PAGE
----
“[W]e cannot avoid the stark reality that the epidemic continues to have a profound impact on the District of Columbia,” the report said. “Although significant progress has been made in addressing the epidemic, there are continuing challenges, and several grades have decreased since last year.”
This year’s report card is the eighth issued by D.C. Appleseed, an policy advocacy group funded mainly by large Washington law firms. It comes as city officials have touted ongoing declines in key indicators of the city’s HIV/AIDS epidemic, including a 46 percent drop in newly reported HIV cases between 2007 and 2011, the most recent year for which statistics are available.
Despite the progress, the new report card says the city “still has much further to go to end the epidemic,” with virus transmission rates barely budging and data showing the highest percentage of new HIV cases among District residents in their 20s. D.C. Appleseed downgraded the city performance in the following areas:
• Leadership, citing turnover atop the Health Department and a “perceived lack of vision and communication”;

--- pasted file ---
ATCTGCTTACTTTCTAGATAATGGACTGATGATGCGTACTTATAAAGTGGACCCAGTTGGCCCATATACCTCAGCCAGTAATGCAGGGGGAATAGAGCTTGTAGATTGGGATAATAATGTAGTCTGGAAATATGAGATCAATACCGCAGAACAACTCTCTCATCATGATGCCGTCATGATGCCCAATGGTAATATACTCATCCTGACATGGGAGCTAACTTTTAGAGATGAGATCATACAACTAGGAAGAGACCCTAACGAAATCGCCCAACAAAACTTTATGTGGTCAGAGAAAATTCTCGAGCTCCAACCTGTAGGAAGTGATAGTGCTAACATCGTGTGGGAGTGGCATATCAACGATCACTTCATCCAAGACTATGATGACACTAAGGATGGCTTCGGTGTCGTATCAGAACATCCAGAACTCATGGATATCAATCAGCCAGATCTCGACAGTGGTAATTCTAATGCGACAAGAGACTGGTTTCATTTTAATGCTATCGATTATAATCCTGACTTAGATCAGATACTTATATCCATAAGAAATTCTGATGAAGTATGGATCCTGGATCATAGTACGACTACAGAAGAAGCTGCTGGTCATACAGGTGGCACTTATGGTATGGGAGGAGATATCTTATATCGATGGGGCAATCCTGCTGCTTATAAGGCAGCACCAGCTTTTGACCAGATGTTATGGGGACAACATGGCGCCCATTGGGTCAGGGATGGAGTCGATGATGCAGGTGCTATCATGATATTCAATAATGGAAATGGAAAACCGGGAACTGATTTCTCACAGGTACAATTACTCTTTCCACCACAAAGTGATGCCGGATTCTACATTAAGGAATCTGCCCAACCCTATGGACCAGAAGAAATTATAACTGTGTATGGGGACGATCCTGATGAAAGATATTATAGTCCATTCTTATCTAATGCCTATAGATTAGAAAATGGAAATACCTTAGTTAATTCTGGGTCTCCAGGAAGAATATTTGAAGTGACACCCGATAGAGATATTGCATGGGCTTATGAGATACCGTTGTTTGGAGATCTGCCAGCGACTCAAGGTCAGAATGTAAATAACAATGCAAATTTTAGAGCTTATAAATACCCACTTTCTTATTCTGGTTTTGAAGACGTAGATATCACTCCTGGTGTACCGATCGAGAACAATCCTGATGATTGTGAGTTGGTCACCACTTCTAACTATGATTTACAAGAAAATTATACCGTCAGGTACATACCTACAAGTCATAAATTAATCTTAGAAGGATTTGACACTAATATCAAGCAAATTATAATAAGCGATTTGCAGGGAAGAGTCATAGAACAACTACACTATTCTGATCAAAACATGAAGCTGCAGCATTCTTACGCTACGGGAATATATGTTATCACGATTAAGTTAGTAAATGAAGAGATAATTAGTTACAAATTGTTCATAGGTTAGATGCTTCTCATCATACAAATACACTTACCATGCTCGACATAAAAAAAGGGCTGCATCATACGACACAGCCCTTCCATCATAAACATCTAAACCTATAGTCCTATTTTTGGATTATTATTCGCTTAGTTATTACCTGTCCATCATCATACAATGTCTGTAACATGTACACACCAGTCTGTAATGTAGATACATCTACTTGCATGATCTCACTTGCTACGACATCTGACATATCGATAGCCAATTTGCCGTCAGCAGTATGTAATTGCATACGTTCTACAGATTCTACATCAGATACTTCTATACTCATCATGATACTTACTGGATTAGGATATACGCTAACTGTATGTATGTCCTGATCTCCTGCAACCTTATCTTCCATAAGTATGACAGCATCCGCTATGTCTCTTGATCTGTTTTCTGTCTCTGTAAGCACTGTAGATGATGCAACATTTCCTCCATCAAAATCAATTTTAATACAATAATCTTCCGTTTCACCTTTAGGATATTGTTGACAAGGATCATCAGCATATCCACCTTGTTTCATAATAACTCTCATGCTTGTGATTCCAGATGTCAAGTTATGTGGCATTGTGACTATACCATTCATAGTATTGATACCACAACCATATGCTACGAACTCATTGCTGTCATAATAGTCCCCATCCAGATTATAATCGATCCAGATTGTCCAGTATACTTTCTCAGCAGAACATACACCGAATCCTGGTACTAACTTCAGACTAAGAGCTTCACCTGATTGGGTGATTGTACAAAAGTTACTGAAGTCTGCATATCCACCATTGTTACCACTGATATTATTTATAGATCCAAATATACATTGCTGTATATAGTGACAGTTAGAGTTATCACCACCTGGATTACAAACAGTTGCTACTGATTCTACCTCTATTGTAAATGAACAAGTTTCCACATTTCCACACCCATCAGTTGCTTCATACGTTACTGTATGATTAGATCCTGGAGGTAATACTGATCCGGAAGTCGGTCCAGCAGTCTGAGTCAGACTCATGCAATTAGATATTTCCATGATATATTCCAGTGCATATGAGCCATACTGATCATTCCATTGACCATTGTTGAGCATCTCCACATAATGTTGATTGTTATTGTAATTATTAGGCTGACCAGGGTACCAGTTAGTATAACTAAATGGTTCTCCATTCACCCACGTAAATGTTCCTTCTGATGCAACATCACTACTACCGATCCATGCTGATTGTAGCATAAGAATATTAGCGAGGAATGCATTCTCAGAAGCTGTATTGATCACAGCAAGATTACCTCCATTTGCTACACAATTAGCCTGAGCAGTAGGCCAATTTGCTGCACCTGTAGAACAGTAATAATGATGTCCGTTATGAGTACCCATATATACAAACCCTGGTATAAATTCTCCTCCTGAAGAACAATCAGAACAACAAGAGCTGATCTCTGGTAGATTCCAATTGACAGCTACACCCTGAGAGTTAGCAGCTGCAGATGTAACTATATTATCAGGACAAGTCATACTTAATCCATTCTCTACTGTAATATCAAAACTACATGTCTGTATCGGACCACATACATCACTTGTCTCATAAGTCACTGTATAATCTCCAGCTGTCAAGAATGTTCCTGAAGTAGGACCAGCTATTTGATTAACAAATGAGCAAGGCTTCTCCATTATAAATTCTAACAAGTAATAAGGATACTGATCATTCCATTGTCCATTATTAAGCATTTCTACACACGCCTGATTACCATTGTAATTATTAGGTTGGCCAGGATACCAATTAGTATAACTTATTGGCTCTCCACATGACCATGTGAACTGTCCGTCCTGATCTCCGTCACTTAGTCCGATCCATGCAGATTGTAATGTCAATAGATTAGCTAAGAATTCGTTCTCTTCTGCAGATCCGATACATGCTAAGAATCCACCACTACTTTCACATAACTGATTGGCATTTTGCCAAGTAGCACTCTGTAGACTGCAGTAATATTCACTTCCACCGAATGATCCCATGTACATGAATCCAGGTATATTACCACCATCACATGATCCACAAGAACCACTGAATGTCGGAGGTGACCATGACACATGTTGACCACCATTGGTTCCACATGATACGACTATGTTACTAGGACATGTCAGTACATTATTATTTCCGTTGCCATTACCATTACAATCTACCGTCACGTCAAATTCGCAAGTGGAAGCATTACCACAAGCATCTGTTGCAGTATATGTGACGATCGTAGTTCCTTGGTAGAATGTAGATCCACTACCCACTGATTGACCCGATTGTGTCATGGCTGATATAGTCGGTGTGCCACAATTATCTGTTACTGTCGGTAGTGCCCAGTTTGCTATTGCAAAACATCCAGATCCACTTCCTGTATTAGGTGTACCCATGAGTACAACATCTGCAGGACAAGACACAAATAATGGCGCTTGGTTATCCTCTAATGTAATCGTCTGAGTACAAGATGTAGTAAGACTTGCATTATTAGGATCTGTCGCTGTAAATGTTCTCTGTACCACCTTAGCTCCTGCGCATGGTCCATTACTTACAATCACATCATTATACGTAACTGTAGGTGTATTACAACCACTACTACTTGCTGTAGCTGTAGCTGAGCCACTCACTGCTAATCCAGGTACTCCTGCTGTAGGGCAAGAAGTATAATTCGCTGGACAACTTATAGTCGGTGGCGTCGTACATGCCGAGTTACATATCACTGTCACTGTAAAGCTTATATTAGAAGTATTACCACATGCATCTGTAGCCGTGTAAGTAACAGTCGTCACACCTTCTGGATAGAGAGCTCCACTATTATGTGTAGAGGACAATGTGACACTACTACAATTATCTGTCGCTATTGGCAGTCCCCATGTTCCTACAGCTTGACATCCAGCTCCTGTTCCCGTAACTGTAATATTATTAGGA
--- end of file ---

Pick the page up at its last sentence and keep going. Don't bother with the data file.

• Grants management, citing a new process for distributing federal grant funds;
• HIV surveillance, citing a two-year lag in data reporting;
• Monitoring and evaluations, citing the delayed rollout of a unified HIV patient tracking system;
• And public education, citing a “glaring deficiency of HIV/AIDS education within public charter schools” — which Appleseed blamed on poor oversight from the State Superintendent of Education.
The new report makes several specific recommendations to Mayor Vincent C. Gray, including doing a better job incorporating HIV/AIDS education in public school curricula, particularly at charter schools; improving relationships with service providers; and better implementing federal health care reforms to help residents with HIV/AIDS.
Gray and his public health deputies appeared with Appleseed representatives Wednesday at a John A. Wilson Building news conference. After last year’s report card, officials disputed some of the findings, saying the group had misinterpreted some data. There appeared to be no such concerns this year.
“We’ve come a long ways, and we’ve got a long ways to go, which I readily acknowledge,” Gray said at the news conference.